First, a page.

I have a user defined function (e.g. myUDF(a,b)) that returns an integer.

I am trying to ensure this function will be called only once and its results can be used as a condition in the WHERE clause:

SELECT col1, col2, col3, 
       myUDF(col1,col2) AS X
From myTable

SQL Server tries to detect x as column, but it's really an alias for a computed value.

How can you re-write this query so that the filtering can be done on the computed value without having to execute the UDF more than once?

+4  A: 


SELECT col1, col2, col3, dbo.myUDF(col1,col2) AS X 
From myTable 
WHERE dbo.myUDF(col1,col2) >0

but be aware that this will cause a scan since it is not SARGable

Here is another way

select * from(
SELECT col1, col2, col3, dbo.myUDF(col1,col2) AS X 
From myTable ) as  y 
yeah but this function is so time consuming and I am trying to avoid it using twice
Well the first case ought really only execute it once, and the second one - the common table expression way (or Baaju's answer) ought definitely only compute it once
Just because you typed in the function twice does not mean it will be called twice. SQL Server will likely recognize that it's the same function in both places and only evaluate it once.
+1  A: 

SQL Server does not allow you to reference columns by alias. You either have to write out the column twice:

SELECT  col1, col2, col3, myUDF(col1,col2) AS X 
From    table myTable 
WHERE   myUDF(col1,col2) > 0

Or use a subquery:

FROM    (
        SELECT col1, col2, col3, myUDF(col1,col2) AS X 
        From table myTable 
        ) as subq
WHERE   x > 0
+1  A: 

If you are using SQL Server 2005 and beyond, you can use Cross Apply:

Select T.col1, T.col2, FuncResult.X
From Table As T
    Cross Apply ( Select myUdf(T.col1, T.col2) As X ) As FuncResult
Where FuncResult.X > 0
What exactly Cross Apply is?
@Gzim - Think of Cross Apply as a mix between a derived table and a correlated subquery. In effect, it allows you to join to a subquery that references items outside the query. In my example, I'm referencing col1 and col2 from another table in the From clause. Here's another article on the subject:
Oh boy this is so powerful. Especially when you have complicated cases when inserting and selecting from a table (at the same time) and also from a table UDF which accepts parameters from the selected table. Thanx Thomas.

I'm not 100% sure what you are doing but since x isn't a column I would remove it from your SQL statement so you have :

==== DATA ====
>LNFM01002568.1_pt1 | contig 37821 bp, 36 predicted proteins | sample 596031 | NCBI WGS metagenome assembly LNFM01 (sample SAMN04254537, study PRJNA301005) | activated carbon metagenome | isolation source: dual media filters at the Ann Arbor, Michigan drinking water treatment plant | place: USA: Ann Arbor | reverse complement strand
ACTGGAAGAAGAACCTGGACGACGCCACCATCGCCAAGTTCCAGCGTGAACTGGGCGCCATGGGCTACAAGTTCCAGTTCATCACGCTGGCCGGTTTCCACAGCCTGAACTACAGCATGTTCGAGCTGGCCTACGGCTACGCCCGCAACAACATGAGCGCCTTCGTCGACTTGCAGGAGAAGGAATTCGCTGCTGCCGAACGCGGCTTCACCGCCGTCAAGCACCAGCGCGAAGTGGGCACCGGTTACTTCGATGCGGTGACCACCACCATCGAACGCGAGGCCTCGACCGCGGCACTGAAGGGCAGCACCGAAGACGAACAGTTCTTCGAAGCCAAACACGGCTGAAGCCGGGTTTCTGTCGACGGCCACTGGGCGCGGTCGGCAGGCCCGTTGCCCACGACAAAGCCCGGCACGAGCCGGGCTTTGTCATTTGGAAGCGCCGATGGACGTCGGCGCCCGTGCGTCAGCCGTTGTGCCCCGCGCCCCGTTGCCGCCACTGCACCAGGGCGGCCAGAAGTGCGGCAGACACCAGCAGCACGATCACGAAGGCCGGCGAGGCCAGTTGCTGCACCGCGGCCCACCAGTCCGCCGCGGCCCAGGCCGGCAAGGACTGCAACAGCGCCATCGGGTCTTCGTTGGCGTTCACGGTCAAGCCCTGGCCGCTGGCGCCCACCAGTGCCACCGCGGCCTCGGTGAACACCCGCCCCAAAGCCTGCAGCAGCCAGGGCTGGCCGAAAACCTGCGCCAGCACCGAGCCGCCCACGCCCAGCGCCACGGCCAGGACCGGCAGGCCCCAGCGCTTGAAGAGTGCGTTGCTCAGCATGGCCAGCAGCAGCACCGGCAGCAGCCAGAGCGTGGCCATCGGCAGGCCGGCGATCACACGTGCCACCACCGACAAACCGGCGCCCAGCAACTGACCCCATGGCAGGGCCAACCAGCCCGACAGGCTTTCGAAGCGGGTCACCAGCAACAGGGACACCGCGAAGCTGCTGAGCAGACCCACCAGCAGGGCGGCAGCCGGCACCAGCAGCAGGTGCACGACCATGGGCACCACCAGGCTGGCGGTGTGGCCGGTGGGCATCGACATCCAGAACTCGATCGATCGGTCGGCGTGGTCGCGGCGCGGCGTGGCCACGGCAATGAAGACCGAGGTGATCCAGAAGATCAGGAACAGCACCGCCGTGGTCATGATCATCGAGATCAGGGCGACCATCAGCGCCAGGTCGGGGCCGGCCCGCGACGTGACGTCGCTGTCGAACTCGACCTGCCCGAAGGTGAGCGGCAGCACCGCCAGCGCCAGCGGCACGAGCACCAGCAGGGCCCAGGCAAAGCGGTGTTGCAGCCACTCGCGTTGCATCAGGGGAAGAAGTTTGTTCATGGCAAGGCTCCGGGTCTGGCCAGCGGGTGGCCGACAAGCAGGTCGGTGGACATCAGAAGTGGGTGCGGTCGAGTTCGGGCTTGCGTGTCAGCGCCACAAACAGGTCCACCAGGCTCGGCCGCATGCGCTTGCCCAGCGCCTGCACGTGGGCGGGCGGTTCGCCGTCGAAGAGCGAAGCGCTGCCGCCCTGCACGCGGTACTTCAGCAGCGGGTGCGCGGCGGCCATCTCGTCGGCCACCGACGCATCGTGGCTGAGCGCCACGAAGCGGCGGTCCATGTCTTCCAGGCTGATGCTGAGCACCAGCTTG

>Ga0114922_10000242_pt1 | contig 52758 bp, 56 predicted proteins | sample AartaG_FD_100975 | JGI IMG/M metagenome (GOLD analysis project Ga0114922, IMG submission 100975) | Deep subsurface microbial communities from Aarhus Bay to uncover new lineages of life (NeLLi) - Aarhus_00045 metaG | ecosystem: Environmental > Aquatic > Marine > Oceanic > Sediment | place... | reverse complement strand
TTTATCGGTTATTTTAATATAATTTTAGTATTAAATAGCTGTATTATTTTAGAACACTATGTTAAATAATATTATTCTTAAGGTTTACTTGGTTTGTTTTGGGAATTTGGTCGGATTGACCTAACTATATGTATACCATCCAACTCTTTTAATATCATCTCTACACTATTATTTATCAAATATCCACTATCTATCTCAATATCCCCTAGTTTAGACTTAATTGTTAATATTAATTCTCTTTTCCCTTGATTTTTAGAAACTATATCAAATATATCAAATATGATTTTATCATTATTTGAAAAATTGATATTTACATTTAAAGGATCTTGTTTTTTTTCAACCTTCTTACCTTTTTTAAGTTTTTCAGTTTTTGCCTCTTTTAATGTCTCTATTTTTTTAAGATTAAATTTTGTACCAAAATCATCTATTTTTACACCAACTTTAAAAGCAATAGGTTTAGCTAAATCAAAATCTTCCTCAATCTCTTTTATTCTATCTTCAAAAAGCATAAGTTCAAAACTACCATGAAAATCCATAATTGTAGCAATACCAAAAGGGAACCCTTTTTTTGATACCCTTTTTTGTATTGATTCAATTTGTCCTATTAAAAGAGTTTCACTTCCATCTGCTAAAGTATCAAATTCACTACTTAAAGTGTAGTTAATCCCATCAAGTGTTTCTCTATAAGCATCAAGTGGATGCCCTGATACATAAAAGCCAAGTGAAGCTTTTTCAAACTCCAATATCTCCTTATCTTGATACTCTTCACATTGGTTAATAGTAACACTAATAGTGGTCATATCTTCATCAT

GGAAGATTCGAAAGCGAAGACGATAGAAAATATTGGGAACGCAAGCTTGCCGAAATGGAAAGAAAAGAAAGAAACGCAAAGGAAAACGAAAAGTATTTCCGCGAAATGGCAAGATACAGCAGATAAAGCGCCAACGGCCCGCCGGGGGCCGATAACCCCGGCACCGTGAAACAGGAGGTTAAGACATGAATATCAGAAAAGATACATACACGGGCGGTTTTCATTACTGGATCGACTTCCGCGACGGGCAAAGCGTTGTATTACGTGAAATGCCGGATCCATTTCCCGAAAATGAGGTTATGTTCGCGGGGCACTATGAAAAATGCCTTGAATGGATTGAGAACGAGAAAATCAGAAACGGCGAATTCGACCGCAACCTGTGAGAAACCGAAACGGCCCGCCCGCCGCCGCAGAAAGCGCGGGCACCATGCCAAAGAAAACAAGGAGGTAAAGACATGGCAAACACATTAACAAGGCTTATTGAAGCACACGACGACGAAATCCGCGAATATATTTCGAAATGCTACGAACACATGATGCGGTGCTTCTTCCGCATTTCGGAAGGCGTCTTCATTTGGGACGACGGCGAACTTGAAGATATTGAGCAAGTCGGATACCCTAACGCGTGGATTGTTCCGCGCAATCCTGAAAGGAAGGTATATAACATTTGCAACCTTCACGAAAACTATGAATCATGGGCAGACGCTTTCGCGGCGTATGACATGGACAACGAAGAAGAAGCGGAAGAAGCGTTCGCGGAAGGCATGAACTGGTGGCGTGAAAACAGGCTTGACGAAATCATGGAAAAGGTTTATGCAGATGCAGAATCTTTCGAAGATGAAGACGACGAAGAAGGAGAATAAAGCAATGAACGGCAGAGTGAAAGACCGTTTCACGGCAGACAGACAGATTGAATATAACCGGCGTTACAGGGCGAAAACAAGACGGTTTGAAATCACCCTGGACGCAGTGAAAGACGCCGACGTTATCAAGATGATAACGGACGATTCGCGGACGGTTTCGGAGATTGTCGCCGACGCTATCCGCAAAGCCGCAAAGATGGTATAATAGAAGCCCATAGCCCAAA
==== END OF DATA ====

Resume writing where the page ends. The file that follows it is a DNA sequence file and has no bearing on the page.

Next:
SELECT col1, col2, col3, myUDF(col1,col2) AS X From myTable

And then add the condition to your code so you only call it when x > 0

+6  A: 
With Tbl AS 
(SELECT col1, col2, col3, myUDF(col1,col2) AS X  
        From table myTable  )

Excellent answer for SQL Server 2005+ !
+1  A: 

Depending on the udf and how useful or frequently used it is, you may consider adding it to the table as a computed column. You could then filter on the column as normal and not have to write out the function at all in queries.

K Richard

Your question is best answered by the "With" clauses (CTE's I think, in MSSS).

Really the best question is: Should I store this computed value or recalculate it for every row, each and every time I query the table.

Are there 10 rows in the table and always 10 rows?

Are rows being added constantly?

Do you have a purge strategy in place or just let it grow?

Query that table only once a month?

If this is a "long running" function (even after you've optimized the hell out of it), why do you want to execute it more than once, ever?

You asked for once, but you are really asking for once per row, per query.

Storing the answer in an index or "virtual column"


Calculate exactly once per row. Query times don't grow linearly.

Cons: Increases insert/update time

Calculating every time


Insert/update time optimized

Cons: Query time grows with row count. (not scalable)

If you're querying once a month, why do you care how bad the performance is, go tune something that actually has a big impact on your operations (very slightly facetious).

If you're not inserting a bunch (depends on your hardware) of rows per second, is spending that time up front going to make a big difference?

Stephanie Page